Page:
Boost C++ Libraries

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Class execution_context (version 2)

[Warning] Warning

execution_context is deprecated.

[Note] Note

Include execution_context.hpp and pass BOOST_EXECUTION_CONTEXT=2 and property context-switch=ec to b2 command-line in order to use execution_context (v2).

[Note] Note

Segmented stacks (segmented-stacks=on), e.g. on demand growing stacks, are not supported by execution_context (v2).

Class execution_context encapsulates context switching and manages the associated context' stack (allocation/deallocation).

execution_context allocates the context stack (using its StackAllocator argument) and creates a control structure on top of it. This structure is responsible for managing context' stack. The address of the control structure is stored in the first frame of context' stack (e.g. it can not directly accessed from within execution_context). In contrast to execution_context (v1) the ownership of the control structure is not shared (no member variable to control structure in execution_context). execution_context keeps internally a state that is moved by a call of execution_context::operator() (*this will be invalidated), e.g. after a calling execution_context::operator(), *this can not be used for an additional context switch.

execution_context is only move-constructible and move-assignable.

The moved state is assigned to a new instance of execution_context. This object becomes the first argument of the context-function, if the context was resumed the first time, or the first element in a tuple returned by execution_context::operator() that has been called in the resumed context. In contrast to execution_context (v1), the context switch is faster because no global pointer etc. is involved.

[Important] Important

Segmented stacks are not supported by execution_context (v2).

On return the context-function of the current context has to specify an execution_context to which the execution control is transferred after termination of the current context.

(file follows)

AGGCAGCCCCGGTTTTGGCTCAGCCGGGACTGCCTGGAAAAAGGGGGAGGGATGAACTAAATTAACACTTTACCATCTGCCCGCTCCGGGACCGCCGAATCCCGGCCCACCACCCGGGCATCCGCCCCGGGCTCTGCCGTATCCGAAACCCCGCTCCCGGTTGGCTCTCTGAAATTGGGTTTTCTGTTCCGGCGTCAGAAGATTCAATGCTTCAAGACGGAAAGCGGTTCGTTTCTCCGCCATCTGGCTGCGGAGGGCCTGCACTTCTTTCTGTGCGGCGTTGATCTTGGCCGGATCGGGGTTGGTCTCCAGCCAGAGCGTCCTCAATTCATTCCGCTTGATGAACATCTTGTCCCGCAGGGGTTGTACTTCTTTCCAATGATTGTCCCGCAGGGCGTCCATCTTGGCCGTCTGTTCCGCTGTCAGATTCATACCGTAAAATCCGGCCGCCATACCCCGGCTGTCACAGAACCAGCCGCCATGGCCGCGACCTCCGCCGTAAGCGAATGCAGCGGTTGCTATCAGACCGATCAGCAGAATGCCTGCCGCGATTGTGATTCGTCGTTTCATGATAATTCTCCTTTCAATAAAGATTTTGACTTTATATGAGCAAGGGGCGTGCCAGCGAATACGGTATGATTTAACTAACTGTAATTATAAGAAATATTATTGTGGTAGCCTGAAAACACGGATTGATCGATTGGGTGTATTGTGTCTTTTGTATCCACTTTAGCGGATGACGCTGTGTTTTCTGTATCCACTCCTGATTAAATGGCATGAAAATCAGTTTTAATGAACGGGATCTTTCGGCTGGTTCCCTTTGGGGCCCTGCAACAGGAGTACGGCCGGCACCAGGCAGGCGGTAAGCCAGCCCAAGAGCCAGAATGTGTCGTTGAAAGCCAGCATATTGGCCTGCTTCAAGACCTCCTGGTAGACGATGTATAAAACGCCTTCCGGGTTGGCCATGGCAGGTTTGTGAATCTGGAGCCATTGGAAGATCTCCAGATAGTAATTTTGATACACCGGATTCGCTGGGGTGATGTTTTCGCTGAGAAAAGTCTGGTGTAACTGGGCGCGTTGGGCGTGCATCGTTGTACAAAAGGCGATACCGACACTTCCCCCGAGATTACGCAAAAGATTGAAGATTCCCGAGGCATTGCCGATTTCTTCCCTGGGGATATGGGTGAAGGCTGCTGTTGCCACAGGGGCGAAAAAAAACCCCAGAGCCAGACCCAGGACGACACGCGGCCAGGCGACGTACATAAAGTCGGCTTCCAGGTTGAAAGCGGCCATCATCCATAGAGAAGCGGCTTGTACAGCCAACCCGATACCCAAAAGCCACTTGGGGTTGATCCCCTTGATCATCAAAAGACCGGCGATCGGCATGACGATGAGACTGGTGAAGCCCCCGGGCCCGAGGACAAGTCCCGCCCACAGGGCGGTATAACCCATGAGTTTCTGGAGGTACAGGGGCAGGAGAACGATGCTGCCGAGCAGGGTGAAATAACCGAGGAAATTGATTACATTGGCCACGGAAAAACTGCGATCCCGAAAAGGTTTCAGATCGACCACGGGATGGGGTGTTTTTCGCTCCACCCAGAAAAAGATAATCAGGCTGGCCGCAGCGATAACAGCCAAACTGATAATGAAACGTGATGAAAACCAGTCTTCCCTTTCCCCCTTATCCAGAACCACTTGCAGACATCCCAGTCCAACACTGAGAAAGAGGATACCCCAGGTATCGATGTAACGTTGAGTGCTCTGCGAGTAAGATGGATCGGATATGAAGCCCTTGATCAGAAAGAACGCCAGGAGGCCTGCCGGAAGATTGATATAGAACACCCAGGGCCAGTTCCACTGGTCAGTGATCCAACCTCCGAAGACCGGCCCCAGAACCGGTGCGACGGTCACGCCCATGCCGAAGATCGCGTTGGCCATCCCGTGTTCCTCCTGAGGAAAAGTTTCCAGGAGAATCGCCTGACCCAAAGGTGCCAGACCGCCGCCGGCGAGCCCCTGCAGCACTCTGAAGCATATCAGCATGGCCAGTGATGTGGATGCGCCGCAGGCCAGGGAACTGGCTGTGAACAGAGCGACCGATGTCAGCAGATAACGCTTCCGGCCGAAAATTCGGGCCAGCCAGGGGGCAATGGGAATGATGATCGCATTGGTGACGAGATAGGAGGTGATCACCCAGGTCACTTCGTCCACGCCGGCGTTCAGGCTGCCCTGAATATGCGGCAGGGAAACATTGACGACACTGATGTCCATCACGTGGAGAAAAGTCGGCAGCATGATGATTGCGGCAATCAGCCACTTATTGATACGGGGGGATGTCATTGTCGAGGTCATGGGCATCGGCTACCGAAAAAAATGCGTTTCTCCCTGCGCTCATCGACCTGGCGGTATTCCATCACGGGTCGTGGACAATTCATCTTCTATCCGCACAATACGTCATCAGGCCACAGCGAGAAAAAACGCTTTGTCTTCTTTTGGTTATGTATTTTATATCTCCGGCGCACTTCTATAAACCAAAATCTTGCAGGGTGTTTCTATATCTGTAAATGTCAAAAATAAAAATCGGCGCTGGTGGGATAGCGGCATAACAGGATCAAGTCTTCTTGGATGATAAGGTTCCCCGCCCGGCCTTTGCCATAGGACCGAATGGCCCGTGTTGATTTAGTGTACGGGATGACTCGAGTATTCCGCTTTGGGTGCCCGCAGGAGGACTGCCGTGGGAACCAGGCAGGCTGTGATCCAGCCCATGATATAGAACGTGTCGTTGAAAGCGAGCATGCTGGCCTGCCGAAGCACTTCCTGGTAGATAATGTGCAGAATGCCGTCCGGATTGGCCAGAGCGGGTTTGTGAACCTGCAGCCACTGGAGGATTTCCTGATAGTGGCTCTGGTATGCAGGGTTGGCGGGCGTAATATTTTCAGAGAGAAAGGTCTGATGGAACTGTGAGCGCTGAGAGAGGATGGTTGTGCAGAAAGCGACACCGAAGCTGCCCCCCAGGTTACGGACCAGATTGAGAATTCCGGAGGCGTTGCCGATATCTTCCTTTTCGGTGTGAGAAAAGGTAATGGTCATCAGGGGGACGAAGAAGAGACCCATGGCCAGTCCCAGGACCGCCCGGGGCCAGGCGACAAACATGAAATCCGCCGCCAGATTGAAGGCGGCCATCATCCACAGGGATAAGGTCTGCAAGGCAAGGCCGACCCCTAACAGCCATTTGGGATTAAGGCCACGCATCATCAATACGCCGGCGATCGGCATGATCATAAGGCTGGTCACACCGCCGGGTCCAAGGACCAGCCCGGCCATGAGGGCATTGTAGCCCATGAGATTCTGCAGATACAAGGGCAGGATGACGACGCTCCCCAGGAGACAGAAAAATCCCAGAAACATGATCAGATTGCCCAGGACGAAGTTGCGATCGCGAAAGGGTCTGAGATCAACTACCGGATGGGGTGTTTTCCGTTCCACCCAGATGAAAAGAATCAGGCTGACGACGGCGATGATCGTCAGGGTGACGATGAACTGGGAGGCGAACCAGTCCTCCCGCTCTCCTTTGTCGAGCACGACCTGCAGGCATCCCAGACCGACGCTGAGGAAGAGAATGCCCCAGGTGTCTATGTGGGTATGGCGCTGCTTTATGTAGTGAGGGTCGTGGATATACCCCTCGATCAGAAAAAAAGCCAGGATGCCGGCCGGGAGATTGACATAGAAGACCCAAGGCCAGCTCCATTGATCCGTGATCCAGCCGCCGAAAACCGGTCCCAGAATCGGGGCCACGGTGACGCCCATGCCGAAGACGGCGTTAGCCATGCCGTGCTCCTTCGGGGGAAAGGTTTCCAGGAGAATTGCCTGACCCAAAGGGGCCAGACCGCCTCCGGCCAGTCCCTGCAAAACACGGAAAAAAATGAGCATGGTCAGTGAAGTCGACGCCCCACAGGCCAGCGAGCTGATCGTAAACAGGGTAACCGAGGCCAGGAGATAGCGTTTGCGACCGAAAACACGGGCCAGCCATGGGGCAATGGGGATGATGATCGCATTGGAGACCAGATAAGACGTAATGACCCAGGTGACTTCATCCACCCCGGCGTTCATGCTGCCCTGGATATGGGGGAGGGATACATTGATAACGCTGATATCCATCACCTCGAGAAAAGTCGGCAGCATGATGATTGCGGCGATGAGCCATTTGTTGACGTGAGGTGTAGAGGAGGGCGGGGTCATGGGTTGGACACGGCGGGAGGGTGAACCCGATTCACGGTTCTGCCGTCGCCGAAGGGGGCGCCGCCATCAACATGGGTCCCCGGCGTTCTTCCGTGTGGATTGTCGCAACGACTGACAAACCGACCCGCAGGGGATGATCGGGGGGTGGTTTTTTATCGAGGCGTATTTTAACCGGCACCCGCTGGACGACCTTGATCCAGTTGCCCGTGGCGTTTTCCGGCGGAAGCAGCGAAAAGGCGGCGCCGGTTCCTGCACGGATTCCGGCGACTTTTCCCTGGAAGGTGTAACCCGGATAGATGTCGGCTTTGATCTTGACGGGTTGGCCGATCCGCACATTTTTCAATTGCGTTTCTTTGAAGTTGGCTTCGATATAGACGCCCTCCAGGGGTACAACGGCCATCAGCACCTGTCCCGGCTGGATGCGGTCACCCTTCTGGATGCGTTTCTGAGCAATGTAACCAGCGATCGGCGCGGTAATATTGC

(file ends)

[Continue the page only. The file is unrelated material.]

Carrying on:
If an instance with valid state goes out of scope and the context-function has not yet returned, the stack is traversed in order to access the control structure (address stored at the first stack frame) and context' stack is deallocated via the StackAllocator. The stack walking makes the destruction of execution_context slow and should be prevented if possible.

execution_context expects a context-function with signature execution_context(execution_context ctx, Args ... args). The parameter ctx represents the context from which this context was resumed (e.g. that has called execution_context::operator() on *this) and args are the data passed to execution_context::operator(). The return value represents the execution_context that has to be resumed, after termiantion of this context.

Benefits of execution_context (v2) over execution_context (v1) are: faster context switch, type-safety of passed/returned arguments.

usage of execution_context

int n=35;
ctx::execution_context<int> source(
    [n](ctx::execution_context<int> && sink,int) mutable {
        int a=0;
        int b=1;
        while(n-->0){
            auto result=sink(a);
            sink=std::move(std::get<0>(result));
            auto next=a+b;
            a=b;
            b=next;
        }
        return std::move(sink);
    });
for(int i=0;i<10;++i){
    auto result=source(i);
    source=std::move(std::get<0>(result));
    std::cout<<std::get<1>(result)<<" ";
}

output:
    0 1 1 2 3 5 8 13 21 34

This simple example demonstrates the basic usage of execution_context as a generator. The context sink represents the main-context (function main() running). sink is generated by the framework (first element of lambda's parameter list). Because the state is invalidated (== changed) by each call of execution_context::operator(), the new state of the execution_context, returned by execution_context::operator(), needs to be assigned to sink after each call.

The lambda that calculates the Fibonacci numbers is executed inside the context represented by source. Calculated Fibonacci numbers are transferred between the two context' via expression sink(a) (and returned by source()). Note that this example represents a generator thus the value transferred into the lambda via source() is not used. Using boost::optional<> as transferred type, might also appropriate to express this fact.

The locale variables a, b and next remain their values during each context switch (yield(a)). This is possible due source has its own stack and the stack is exchanged by each context switch.

parameter passing